Sunday, November 29, 2009
A new year has begun and seems like I was just here yesterday. I've always enjoyed Advent; the music, the colors, the candles and greenery. The hope and challenge that fill all the readings...If we're attentive, Christ is calling us all to keep alert for the next four weeks!
Thats all for today...
I just found this prayer on the monialesop blog (Dominicans) and wanted it share it with my family and friends. They offer this 'novena' of St. Andrew 15 times a day from his feast on November 30th to Christmas Day. I might not get to the 15 times a day, but I think it's a beautiful way to remember Advent in the midst of the commercial pre-Christmas blitz.
Hail and blessed be the hour and moment
in which the Son of God was born of the most pure Virgin Mary,
at midnight, in Bethlehem, in piercing cold.
In that hour, vouchsafe, O my God! to hear my prayer
and grant my desires, (here mention your request)
through the merits of Our Saviour Jesus Christ, and of His Blessed Mother.
Thursday, November 26, 2009
I wish all a happy and holy day of Thanksgiving! This morning the two sister parishes (St. Eugene's & St. Monica's) held Mass together at St. Monica's. The church is beautiful and large enough to house all those gathered to say thanks this morning. Fr. Jerry's homily began by roaming up and down the church to ask parishioners to share that for which they were thankful. My favorite was this little girl's voice chirping over the mic system, "Mommies and Daddies".
I believe our Benedictine background helps us celebrate this day of national Thanksgiving. He reminds us that all we have is gift, all our goods are to be treated as vessels of the altar, and to be grateful for what we have but to not seek for more than what we need. The sense of gratefulness that is all throughout the Rule can hopefully keep my heart open to living out a thankful life every day and not just this commemoration in November. So today, I've been trying to challenge myself to think out ways to share my gratitude with others to make my thanksgiving more visible.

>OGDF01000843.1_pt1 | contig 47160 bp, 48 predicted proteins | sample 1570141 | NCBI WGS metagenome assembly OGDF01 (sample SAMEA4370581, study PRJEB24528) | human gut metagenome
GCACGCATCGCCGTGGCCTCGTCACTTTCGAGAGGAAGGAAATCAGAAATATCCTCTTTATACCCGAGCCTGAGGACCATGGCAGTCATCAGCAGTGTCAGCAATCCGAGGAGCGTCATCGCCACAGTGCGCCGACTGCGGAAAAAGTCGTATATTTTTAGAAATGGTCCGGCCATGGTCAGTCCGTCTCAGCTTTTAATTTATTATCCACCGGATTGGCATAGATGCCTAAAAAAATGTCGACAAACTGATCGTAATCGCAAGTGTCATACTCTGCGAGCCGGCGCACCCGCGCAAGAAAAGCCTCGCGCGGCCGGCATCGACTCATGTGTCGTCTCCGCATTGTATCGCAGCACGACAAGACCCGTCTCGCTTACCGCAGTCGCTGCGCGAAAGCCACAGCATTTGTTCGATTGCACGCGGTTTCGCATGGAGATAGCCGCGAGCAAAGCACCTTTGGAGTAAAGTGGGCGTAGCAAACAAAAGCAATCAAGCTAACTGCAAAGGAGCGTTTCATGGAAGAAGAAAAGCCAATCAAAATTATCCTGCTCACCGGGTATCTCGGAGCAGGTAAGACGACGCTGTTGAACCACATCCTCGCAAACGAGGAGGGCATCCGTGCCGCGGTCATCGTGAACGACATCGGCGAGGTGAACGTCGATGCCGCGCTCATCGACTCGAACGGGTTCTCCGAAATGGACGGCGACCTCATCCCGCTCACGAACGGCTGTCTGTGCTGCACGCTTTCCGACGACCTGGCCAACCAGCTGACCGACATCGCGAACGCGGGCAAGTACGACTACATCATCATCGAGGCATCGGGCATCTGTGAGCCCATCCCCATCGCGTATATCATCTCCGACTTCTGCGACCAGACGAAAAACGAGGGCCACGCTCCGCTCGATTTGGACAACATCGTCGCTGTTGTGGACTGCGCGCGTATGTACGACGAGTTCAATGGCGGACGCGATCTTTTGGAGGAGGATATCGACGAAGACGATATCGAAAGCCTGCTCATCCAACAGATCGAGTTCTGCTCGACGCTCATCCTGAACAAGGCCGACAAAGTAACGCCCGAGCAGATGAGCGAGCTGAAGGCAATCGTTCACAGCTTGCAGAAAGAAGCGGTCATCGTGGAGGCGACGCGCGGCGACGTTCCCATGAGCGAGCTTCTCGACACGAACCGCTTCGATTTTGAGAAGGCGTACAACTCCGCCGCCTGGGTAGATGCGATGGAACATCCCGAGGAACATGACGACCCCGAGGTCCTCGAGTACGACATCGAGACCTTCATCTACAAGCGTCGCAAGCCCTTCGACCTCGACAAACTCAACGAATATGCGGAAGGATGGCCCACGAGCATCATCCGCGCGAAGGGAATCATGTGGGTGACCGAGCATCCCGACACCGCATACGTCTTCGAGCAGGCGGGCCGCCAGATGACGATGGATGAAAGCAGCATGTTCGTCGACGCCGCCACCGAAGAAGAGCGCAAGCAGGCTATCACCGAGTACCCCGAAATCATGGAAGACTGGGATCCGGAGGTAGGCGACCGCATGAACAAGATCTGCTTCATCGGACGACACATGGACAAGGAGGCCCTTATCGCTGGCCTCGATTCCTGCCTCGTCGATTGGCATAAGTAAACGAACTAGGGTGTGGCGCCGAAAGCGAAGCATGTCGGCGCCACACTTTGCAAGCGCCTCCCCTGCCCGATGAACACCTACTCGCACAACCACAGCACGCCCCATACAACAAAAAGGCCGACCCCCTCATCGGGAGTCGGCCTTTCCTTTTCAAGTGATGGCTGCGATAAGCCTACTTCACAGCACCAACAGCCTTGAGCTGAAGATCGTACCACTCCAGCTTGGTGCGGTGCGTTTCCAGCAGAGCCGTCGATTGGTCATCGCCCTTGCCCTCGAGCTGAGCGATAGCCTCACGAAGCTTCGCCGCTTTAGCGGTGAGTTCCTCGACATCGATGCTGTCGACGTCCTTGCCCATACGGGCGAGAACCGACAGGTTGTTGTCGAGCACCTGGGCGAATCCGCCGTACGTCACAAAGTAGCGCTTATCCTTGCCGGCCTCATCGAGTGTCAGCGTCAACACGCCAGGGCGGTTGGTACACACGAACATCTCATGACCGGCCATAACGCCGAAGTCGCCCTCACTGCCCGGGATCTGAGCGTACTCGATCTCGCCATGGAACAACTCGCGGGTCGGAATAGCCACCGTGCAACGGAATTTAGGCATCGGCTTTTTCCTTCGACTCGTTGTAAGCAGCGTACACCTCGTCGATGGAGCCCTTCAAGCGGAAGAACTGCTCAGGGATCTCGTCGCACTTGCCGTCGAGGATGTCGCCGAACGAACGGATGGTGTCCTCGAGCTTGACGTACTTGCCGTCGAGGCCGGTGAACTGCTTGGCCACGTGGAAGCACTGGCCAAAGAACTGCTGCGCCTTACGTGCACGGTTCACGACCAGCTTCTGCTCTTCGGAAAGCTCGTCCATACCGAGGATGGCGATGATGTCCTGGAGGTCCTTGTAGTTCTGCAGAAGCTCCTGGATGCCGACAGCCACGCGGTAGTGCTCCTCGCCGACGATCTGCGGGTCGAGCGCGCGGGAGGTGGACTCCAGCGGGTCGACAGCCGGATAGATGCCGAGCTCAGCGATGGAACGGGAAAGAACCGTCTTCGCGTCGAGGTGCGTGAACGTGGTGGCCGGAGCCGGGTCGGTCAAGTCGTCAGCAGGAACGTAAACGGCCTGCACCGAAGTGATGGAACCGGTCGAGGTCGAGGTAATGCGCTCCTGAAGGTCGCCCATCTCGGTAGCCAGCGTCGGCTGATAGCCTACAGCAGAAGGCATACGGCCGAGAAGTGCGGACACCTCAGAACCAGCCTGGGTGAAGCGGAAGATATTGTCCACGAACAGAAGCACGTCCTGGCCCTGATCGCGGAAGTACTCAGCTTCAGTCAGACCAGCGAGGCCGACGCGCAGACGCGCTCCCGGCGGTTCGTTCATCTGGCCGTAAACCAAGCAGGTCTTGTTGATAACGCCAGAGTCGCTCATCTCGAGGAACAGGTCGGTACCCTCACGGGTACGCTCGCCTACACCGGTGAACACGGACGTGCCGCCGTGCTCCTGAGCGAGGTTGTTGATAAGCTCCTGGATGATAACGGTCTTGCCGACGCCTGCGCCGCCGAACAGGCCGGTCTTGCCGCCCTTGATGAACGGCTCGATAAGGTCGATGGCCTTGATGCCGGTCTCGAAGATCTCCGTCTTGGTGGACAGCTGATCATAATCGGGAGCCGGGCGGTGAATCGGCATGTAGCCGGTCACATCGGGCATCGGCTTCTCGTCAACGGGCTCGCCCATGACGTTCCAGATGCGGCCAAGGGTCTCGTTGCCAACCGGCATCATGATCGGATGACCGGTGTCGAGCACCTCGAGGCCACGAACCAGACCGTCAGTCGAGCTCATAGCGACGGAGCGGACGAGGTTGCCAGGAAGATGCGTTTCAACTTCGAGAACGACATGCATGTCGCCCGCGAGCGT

I have much to be Thankful for today. I have the opportunity of education at a wonderful Catholic university. Our community has given the chance to go back to school to improve my education about education; hopefully, I will have a chance to share this will a new classroom next fall. I've been blessed with a family; a loud, crazy, overwhelming crowd--but I love them. They are gathering at Mom and Dad's tonight and tomorrow. One great aunt (Aunt Marcine is going shopping with the girls tomorrow), three boys between 4 & 5, three girls between 7 & 8, one little girl who turns 1-year-old today, and four parents, plus Nana and Grampa! Maybe it's not so bad that I'm out in Milwaukee? I'm grateful for our Benedictine Community. They have helped me develop strengths and shore up weakness that I never would have been able to do alone. In vocation talks, I tell the kiddos that Community is the greatest blessing as well as the only sacrifice Benedict asked his monks to perform. Still--I couldn't imagine living any other way. I've been blessed with friends in my life who have been supportive and challenging. They have picked me up, dusted me off, and pushed me back on track...and they know I'd do it for them...God has blessed me.